As the Crowe commentary details, the Hellenistic mathematician and astronomer Ptolemy dealt with these nagging details with an elaborations on concepts of circular motions and the placement of planets on subordinate circles moving at differential speeds. The result was a cumbersome system, but one that was generally able to “save the phenomena” as it was exactly observed, and kept it within the limits of aesthetic beauty of the cosmos, defined by uniform circular motions.
We will then read from the De Revolutionibus of Copernicus (1543) with some discussion of the work of Johann Kepler, in which a new sense of law-governed order and beauty was proposed to replace that of the Ptolemaic-Aristotelian cosmos. Has this new cosmos, as pictured in Donne’s famous poem, shattered all sense of order? Or can it give us a new conception of natural order that reveals a new beauty in the cosmic system? We will conclude this discussion with a selective look at how Newton pulled this new cosmos together in a grand synthesis with a reading of the opening Propositions to Book III of his great Principia (1687). The reading from theoretical physicist Stephen Barr will give us an update on this issue with discussion of the issue of symmetry in contemporary physics.
As we move in our third session to the world of biology, we will open with the reading of Aristotle’s “great discourse on Biology,” as it has been termed, which concludes the first book of the Parts of Animals. This reveals how he regards the natural world of living things, in some contrast to the view of his teacher Plato. Our discussion will then jump to recent texts. In the selection from the pre-Darwinian German poet and Romantic natural philosopher, Johann Goethe, we can see his use of insight and analogy to conceptualize organic relations in terms of ideal structures that reveal beauty in nature. For Goethe, these draw our attention to the importance of “form” rather than simply material as a primary experience of living things. We will then discuss Darwin’s concluding argument in his Origin of Species and assess his new conception of order. Is there beauty even here? How do we assess this question when looking at the most fundamental properties of the cell, as presented in the landmark Watson and Crick papers of 1953?
1) Day One (6/5): Beauty in the Classical World Picture of Nature
- Preparatory Readings: Subrahmanyan Chandrasekar, “Beauty and the Quest for Beauty in Science” (e- source); Crowe, Theories, chp. 4
- Readings for in-class Discussion: Plato, Timaeus, 27a-34a (e-source. Any edition ok); Ptolemy, Almagest, Book I (Crowe Theories, pp. 50-64); Galen, Selection on the Hand from On the Usefulness of the Parts (e-source)
- Planetarium Session Scheduled for this evening: 7:30-9 pm
2) Day Two (6/6): Finding a New Beauty in the Cosmos
- Preparatory Readings: Crowe, Theories, Chps. 6, 8 ; Sloan, “Commentary on Newton” (e-source)
- Optional as time permits: Barr, “Symmetry and Beauty in the Laws of Nature” (e-source)
- Readings for in-class Discussion: Copernicus “New Idea of the Universe” (Crowe, Theories, 109-132); Newton Selection from Book III of the Principia, Propositions 1-7 (e- source)
3) Day Three (6/8): Is there Beauty in the Biological World?
- Preparatory Readings: MacArthur, “Truth and Beauty in Physics and Biology” (e-source)
- Readings for in-class Discussion: Aristotle, Parts of Animals I: chp. 5 (e-source or any edition: 644b23-646a5); Goethe, “On the Ideal Organic Type” (e-source); Darwin, Origin of Species, ” Chapter 14, “Conclusion” (e-source); Watson and Crick, “The Structure of DNA” (April 1953) and “Genetical Implications of the Structure of DNA” (May 1953) (e-source)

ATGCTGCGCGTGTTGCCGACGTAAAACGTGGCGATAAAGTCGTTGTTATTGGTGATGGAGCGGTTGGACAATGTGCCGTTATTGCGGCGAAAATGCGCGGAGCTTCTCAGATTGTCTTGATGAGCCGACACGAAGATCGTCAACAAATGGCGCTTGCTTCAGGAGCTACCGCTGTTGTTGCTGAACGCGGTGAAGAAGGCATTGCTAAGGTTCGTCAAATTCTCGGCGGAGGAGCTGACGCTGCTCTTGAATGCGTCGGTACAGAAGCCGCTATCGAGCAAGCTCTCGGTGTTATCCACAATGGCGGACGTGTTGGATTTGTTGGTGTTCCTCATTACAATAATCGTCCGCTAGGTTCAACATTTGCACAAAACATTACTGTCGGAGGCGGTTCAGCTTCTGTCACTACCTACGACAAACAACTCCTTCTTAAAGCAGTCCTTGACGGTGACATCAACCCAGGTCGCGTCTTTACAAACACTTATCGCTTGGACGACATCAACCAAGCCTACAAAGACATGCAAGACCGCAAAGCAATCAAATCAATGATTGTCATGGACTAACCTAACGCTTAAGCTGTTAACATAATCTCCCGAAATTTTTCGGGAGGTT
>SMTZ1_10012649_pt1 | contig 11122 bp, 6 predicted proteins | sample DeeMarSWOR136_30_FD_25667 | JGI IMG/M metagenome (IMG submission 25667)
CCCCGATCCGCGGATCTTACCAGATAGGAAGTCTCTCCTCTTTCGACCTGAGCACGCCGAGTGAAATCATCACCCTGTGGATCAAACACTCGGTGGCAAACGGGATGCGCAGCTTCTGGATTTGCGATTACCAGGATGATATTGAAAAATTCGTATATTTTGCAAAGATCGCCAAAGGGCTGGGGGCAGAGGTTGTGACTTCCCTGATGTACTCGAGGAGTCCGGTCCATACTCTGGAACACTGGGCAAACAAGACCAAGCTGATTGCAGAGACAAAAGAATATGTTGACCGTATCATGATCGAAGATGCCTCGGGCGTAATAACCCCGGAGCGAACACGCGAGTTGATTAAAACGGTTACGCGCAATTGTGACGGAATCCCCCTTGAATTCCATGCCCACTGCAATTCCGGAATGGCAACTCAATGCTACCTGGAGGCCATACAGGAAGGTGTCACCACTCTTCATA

Seminar 4 | "I Died for Beauty": Selected Poems of Emily Dickinson
Professor Steve Fallon
Download the poems here.
We will read together a selection of poems by one of the greatest American poets, and a writer who, as I tell my undergraduates, is one of the most brilliant, quicksilver minds I have “met” in my reading. Emily Dickinson is, like her contemporary Herman Melville, a writer with a deep religious sensibility who is unable to believe. In the poems I’ve selected, I think you will find signs of both that sensibility and that skepticism. She is also one of the great observers of nature, and like other poets of the nineteenth century, including one of her favorites, John Keats, she sometimes finds in nature a substitute for a personal God and for a church. Several of the poems address loss; Dickinson may be our greatest poet of grief.
Seminar 5 | Poetry Against Beauty
Professor Joseph Rosenberg
Readings to be provided to registrants by email.
Considering the vast range of ways we experience works of art — wonder, but also disgust; fascination, but also boredom — why do we limit our discussions of aesthetic value to the beautiful? Why should beauty be our chief standard when evaluating art? In this seminar, we will be reading a number of short poems that stage an aesthetic encounter not predicated on beauty. In addition to questions of aesthetic value and response, we will also consider poetry’s at times vexed relationship to other aesthetic modes, such as painting and sculpture. In addition to reading poems by W.H. Auden, Frank O’Hara, and Veronica Forrest-Thomson, we may also consider brief critical works by Peter de Bolla and Walter Benjamin.
- John Keats, “Ode on a Grecian Urn”
- W.H. Auden, “Musee des Beaux Arts,” “In Memory of W.B. Yeats”
- Peter de Bolla, from Art Matters (this is meant as background reading — our discussion will focus on Keats and Auden)
- Frank O’Hara, “Autobiographia Literaria,” “On Looking at La Grand Jatte, the Czar Wept Anew,” “Why I Am Not a Painter,” “The Day Lady Died,” “Having a Coke With You”
- W.S. Graham, “The Thermal Stair,” “Hilton Abstract,” “The Found Picture”
Please note that a few more short poems will be provided during our sessions. These readings will not be precirculated.